There’s no doubt that fitness and health have become more and more important throughout recent years, and many people are choosing to not only use fitness as a method to better their physical health, but also their mental health. And with that has come the emergence of group fitness classes. Long gone are the days of making your way to the gym and working out on the treadmill exclusively; the newest and coolest is to participate in different types of fitness classes, such as cycling (see our previous blog on the emergence of cycling studios and classes), kickboxing and, you guessed it, yoga, all of which promote a healthy balance of mind, body and soul.
So, why do people take yoga classes? According to Hastings Yoga, there are a ton of benefits to taking yoga, which include stress relief, pain relief, better breathing, flexibility, increased strength, weight management, improved circulation, cardiovascular conditioning, presence and inner peace. To read up on the details of these benefits, click here.
Classes are usually offered throughout the day and different classes help promote different outcomes, such as alignment, relaxation, strength, pre and post natal fitness, etc. In addition to that, yoga is a low impact exercise, which means that wide array of participants can join in, just remember to research which type of yoga you’d like to participate in before signing up for a class. While there are tons of classes in a “regular” yoga studio setting, some attendees are choosing to partake in Bikram Yoga, which is typically a ninety minute class in a room heated to a very high temperature with high humidity. If you choose Bikram Yoga, be prepared to sweat... everywhere.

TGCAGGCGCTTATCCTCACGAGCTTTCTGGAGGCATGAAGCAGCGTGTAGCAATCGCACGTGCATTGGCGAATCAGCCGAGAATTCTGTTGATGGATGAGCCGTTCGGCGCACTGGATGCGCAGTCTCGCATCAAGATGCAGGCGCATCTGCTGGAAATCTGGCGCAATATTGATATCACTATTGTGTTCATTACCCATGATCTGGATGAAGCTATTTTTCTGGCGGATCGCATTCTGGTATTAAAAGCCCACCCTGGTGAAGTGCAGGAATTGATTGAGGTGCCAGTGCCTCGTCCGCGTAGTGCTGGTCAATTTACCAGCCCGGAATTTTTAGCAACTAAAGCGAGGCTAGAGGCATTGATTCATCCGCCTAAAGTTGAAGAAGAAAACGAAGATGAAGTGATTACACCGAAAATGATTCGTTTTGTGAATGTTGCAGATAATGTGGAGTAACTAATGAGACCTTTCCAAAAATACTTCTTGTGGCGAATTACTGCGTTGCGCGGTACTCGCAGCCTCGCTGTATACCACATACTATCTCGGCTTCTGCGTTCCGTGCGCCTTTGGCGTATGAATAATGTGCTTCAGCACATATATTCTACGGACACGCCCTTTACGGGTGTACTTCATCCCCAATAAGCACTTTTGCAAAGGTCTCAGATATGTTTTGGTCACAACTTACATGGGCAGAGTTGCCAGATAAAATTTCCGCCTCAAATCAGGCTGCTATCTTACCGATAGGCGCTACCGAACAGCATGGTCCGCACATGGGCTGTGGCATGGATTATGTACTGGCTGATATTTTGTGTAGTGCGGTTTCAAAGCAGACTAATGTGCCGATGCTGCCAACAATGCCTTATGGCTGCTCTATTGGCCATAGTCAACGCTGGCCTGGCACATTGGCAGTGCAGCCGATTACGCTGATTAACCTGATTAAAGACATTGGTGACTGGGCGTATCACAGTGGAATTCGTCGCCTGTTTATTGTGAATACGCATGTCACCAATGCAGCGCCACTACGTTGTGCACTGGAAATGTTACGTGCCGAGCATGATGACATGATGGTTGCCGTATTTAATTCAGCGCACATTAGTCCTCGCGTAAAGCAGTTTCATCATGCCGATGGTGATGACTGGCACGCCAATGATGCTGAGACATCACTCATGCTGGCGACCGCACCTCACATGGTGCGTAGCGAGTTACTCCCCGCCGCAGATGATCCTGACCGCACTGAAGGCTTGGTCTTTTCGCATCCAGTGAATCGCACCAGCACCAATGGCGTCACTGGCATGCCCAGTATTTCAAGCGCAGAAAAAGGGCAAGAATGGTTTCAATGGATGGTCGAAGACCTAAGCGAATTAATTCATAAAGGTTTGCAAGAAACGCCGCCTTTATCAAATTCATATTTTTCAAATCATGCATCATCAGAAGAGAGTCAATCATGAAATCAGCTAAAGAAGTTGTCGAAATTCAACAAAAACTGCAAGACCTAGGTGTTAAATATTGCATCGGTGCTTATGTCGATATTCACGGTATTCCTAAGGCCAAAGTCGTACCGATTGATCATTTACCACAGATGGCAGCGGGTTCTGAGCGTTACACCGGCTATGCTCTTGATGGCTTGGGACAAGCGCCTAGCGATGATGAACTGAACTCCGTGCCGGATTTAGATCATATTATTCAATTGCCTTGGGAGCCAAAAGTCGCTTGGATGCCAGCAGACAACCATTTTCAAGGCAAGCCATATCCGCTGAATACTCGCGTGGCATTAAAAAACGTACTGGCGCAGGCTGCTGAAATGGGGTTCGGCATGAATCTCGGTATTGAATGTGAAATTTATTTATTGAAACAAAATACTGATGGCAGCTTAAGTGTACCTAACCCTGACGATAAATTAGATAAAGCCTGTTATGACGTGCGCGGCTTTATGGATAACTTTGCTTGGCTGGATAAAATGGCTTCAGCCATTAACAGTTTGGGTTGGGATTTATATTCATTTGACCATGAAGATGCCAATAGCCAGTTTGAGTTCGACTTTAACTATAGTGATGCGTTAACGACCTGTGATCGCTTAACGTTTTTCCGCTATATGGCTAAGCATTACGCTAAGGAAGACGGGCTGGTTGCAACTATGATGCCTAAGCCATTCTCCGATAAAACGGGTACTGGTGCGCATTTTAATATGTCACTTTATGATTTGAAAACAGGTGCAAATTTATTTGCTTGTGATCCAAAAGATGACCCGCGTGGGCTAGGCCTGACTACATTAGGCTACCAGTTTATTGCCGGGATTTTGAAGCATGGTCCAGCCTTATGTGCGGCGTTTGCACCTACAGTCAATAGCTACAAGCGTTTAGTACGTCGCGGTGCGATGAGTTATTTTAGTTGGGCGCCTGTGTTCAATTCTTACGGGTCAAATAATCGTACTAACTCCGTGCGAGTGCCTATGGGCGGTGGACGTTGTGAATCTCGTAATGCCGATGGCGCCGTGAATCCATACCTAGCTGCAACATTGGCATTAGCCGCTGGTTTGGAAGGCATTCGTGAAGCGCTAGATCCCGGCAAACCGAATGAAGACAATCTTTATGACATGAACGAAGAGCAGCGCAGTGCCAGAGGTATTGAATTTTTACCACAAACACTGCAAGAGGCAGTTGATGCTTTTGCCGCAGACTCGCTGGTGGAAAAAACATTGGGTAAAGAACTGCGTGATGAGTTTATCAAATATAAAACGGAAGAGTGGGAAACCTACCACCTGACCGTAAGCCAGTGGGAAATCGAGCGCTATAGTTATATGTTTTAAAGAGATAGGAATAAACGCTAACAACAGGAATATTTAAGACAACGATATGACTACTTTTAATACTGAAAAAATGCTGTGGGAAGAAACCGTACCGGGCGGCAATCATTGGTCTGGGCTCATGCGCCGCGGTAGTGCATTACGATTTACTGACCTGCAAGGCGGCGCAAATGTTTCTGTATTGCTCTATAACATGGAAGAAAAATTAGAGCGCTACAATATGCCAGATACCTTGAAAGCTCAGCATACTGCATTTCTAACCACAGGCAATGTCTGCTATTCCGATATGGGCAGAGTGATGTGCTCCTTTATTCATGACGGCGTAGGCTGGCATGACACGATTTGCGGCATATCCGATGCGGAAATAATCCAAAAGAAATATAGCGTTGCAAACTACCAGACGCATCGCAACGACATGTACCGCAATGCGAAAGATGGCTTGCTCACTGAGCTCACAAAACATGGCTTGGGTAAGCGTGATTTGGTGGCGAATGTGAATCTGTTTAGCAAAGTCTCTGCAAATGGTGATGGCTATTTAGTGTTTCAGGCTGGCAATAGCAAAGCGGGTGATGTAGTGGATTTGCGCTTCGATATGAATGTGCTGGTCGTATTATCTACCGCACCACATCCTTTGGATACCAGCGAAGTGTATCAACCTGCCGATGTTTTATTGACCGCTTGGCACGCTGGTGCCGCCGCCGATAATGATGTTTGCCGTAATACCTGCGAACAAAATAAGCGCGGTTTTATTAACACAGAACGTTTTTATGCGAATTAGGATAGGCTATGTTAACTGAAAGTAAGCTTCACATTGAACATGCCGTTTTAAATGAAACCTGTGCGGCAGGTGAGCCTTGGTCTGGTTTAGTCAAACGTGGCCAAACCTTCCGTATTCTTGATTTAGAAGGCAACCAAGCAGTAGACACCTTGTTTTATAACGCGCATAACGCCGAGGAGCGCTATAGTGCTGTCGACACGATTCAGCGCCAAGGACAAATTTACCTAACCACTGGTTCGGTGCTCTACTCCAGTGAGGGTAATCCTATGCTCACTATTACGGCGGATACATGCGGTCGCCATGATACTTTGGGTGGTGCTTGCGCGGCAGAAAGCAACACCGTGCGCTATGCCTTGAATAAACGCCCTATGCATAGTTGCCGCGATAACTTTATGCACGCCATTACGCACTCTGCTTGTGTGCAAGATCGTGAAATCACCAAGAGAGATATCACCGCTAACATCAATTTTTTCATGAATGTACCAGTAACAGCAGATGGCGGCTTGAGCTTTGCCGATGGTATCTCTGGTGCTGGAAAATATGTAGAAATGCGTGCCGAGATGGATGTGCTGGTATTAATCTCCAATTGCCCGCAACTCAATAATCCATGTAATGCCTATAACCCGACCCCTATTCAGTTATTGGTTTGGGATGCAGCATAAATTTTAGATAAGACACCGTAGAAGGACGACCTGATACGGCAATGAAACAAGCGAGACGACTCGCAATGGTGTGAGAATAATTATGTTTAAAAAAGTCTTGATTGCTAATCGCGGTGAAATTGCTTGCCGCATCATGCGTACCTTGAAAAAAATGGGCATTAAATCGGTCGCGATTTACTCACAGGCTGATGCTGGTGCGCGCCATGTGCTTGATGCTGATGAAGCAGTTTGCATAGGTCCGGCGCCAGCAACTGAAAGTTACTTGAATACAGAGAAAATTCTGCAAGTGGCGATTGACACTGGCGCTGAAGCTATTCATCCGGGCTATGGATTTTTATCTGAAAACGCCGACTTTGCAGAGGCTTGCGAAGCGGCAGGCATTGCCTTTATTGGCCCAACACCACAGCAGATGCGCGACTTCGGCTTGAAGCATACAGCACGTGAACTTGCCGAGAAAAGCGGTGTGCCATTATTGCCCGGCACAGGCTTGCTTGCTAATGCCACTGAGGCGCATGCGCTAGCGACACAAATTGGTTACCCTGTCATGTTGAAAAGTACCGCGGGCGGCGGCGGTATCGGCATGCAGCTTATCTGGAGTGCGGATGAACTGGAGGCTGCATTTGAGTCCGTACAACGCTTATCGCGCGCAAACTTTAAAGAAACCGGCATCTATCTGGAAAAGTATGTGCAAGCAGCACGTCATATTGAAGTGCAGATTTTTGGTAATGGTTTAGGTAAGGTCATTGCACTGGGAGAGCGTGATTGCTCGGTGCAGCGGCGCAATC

What does this have to do with real estate, you might ask. Well, here’s the scoop. Yoga studios are typically very clean and very simple operations to run, which is good news for the landlord. They, usually, do not sell any perishable items, like food, and with the exception of Bikram Yoga studios, which use a ton of heat, the utilities are pretty standard. For many looking to open their own studio, it’s important to consider the following in order to identify the best perspective locations:
- Demographics: Do people in the area work out? Are there other gym facilities nearby? If both of those answers are yes, then you probably have a winner.
- Parking vs. Non-Parking: This is dependent on the geographic setting; suburban areas need parking availability, while urban or city settings do not.
- Space Use: Yoga studios can generally utilize plain vanilla shell spaces. The more work that needs to be done to the space, the less likely it is to be a real contender.
- Flooring: Wooden floors are preferred as they are easier to clean and do not retain odors (especially in that hot yoga class!).